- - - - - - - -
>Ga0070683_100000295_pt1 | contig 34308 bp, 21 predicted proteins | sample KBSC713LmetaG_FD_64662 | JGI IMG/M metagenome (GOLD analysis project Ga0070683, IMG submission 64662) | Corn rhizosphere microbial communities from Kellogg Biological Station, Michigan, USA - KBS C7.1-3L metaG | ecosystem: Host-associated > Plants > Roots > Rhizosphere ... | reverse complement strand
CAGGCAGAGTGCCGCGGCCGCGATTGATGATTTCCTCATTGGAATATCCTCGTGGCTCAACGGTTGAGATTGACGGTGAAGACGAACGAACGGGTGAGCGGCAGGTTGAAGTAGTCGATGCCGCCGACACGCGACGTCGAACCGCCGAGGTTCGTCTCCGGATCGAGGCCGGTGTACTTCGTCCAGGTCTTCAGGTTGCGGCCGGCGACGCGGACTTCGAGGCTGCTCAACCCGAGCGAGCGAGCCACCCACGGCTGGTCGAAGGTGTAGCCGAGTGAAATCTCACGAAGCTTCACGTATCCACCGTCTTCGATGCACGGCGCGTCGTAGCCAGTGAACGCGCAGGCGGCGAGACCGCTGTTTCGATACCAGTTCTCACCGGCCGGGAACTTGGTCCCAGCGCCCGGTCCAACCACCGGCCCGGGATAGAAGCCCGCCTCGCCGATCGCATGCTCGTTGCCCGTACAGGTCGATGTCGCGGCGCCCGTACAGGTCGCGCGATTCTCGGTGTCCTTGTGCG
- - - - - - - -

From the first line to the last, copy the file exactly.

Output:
>Ga0070683_100000295_pt1 | contig 34308 bp, 21 predicted proteins | sample KBSC713LmetaG_FD_64662 | JGI IMG/M metagenome (GOLD analysis project Ga0070683, IMG submission 64662) | Corn rhizosphere microbial communities from Kellogg Biological Station, Michigan, USA - KBS C7.1-3L metaG | ecosystem: Host-associated > Plants > Roots > Rhizosphere ... | reverse complement strand
CAGGCAGAGTGCCGCGGCCGCGATTGATGATTTCCTCATTGGAATATCCTCGTGGCTCAACGGTTGAGATTGACGGTGAAGACGAACGAACGGGTGAGCGGCAGGTTGAAGTAGTCGATGCCGCCGACACGCGACGTCGAACCGCCGAGGTTCGTCTCCGGATCGAGGCCGGTGTACTTCGTCCAGGTCTTCAGGTTGCGGCCGGCGACGCGGACTTCGAGGCTGCTCAACCCGAGCGAGCGAGCCACCCACGGCTGGTCGAAGGTGTAGCCGAGTGAAATCTCACGAAGCTTCACGTATCCACCGTCTTCGATGCACGGCGCGTCGTAGCCAGTGAACGCGCAGGCGGCGAGACCGCTGTTTCGATACCAGTTCTCACCGGCCGGGAACTTGGTCCCAGCGCCCGGTCCAACCACCGGCCCGGGATAGAAGCCCGCCTCGCCGATCGCATGCTCGTTGCCCGTACAGGTCGATGTCGCGGCGCCCGTACAGGTCGCGCGATTCTCGGTGTCCTTGTGCG